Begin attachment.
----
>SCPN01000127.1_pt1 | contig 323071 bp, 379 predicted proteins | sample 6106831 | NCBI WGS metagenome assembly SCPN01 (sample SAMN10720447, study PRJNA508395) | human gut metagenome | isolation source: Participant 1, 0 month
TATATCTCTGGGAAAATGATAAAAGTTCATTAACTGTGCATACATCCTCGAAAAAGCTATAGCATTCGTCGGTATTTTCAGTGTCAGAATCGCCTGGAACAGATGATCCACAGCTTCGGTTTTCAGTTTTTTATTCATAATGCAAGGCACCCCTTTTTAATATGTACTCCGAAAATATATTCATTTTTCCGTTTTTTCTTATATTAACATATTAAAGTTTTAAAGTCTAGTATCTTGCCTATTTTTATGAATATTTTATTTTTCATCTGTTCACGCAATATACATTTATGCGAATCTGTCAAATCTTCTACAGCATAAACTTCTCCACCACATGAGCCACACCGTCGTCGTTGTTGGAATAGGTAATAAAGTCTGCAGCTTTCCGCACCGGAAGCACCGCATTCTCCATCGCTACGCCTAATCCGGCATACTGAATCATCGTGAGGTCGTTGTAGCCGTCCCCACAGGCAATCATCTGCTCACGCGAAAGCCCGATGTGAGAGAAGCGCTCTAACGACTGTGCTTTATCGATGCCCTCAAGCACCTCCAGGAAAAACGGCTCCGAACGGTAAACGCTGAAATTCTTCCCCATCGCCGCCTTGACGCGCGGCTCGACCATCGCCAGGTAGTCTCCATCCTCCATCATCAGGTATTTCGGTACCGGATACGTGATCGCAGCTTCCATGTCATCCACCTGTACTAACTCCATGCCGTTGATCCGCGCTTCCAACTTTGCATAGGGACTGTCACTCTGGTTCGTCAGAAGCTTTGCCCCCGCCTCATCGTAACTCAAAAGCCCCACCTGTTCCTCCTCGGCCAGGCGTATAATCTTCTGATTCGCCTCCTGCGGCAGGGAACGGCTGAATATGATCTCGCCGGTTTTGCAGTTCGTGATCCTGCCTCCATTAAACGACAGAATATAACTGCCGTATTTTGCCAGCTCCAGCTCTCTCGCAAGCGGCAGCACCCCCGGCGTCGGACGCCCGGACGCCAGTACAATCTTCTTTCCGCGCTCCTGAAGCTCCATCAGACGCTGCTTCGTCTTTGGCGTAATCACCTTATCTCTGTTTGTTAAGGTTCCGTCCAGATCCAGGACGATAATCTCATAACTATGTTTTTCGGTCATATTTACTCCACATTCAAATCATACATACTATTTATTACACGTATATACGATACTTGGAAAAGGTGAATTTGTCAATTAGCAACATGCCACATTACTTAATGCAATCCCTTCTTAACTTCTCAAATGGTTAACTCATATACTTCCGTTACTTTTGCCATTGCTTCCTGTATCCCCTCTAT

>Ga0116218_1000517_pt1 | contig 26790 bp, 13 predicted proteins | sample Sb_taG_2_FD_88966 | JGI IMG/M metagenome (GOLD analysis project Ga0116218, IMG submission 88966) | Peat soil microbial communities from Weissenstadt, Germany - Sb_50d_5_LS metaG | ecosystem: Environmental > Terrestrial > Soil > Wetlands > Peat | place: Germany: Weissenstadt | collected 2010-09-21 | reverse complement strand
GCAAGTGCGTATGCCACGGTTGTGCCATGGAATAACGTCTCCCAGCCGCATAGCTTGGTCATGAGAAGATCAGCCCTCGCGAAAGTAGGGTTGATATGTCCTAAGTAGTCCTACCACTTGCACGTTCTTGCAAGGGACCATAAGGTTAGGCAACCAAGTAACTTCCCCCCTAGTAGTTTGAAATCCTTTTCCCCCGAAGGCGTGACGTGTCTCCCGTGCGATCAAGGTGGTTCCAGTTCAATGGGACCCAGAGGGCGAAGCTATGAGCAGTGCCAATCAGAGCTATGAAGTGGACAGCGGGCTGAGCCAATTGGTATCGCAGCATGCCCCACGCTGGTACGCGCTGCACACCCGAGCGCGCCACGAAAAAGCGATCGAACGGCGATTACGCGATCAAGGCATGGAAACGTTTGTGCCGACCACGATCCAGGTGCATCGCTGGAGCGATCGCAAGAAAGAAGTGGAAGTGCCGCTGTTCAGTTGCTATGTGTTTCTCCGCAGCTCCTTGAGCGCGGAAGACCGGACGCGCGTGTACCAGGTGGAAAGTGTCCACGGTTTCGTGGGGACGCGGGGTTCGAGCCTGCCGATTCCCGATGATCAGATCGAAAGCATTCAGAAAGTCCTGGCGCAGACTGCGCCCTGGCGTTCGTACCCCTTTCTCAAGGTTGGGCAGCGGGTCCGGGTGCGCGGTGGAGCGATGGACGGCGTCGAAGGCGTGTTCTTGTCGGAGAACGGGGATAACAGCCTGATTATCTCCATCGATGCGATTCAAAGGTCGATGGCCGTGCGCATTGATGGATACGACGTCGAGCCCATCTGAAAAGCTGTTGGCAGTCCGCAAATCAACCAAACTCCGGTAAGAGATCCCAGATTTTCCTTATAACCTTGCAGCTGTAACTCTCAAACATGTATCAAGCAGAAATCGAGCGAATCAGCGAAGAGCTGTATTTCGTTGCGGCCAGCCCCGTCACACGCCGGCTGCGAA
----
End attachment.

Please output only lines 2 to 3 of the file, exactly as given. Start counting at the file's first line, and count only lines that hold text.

TATATCTCTGGGAAAATGATAAAAGTTCATTAACTGTGCATACATCCTCGAAAAAGCTATAGCATTCGTCGGTATTTTCAGTGTCAGAATCGCCTGGAACAGATGATCCACAGCTTCGGTTTTCAGTTTTTTATTCATAATGCAAGGCACCCCTTTTTAATATGTACTCCGAAAATATATTCATTTTTCCGTTTTTTCTTATATTAACATATTAAAGTTTTAAAGTCTAGTATCTTGCCTATTTTTATGAATATTTTATTTTTCATCTGTTCACGCAATATACATTTATGCGAATCTGTCAAATCTTCTACAGCATAAACTTCTCCACCACATGAGCCACACCGTCGTCGTTGTTGGAATAGGTAATAAAGTCTGCAGCTTTCCGCACCGGAAGCACCGCATTCTCCATCGCTACGCCTAATCCGGCATACTGAATCATCGTGAGGTCGTTGTAGCCGTCCCCACAGGCAATCATCTGCTCACGCGAAAGCCCGATGTGAGAGAAGCGCTCTAACGACTGTGCTTTATCGATGCCCTCAAGCACCTCCAGGAAAAACGGCTCCGAACGGTAAACGCTGAAATTCTTCCCCATCGCCGCCTTGACGCGCGGCTCGACCATCGCCAGGTAGTCTCCATCCTCCATCATCAGGTATTTCGGTACCGGATACGTGATCGCAGCTTCCATGTCATCCACCTGTACTAACTCCATGCCGTTGATCCGCGCTTCCAACTTTGCATAGGGACTGTCACTCTGGTTCGTCAGAAGCTTTGCCCCCGCCTCATCGTAACTCAAAAGCCCCACCTGTTCCTCCTCGGCCAGGCGTATAATCTTCTGATTCGCCTCCTGCGGCAGGGAACGGCTGAATATGATCTCGCCGGTTTTGCAGTTCGTGATCCTGCCTCCATTAAACGACAGAATATAACTGCCGTATTTTGCCAGCTCCAGCTCTCTCGCAAGCGGCAGCACCCCCGGCGTCGGACGCCCGGACGCCAGTACAATCTTCTTTCCGCGCTCCTGAAGCTCCATCAGACGCTGCTTCGTCTTTGGCGTAATCACCTTATCTCTGTTTGTTAAGGTTCCGTCCAGATCCAGGACGATAATCTCATAACTATGTTTTTCGGTCATATTTACTCCACATTCAAATCATACATACTATTTATTACACGTATATACGATACTTGGAAAAGGTGAATTTGTCAATTAGCAACATGCCACATTACTTAATGCAATCCCTTCTTAACTTCTCAAATGGTTAACTCATATACTTCCGTTACTTTTGCCATTGCTTCCTGTATCCCCTCTAT

>Ga0116218_1000517_pt1 | contig 26790 bp, 13 predicted proteins | sample Sb_taG_2_FD_88966 | JGI IMG/M metagenome (GOLD analysis project Ga0116218, IMG submission 88966) | Peat soil microbial communities from Weissenstadt, Germany - Sb_50d_5_LS metaG | ecosystem: Environmental > Terrestrial > Soil > Wetlands > Peat | place: Germany: Weissenstadt | collected 2010-09-21 | reverse complement strand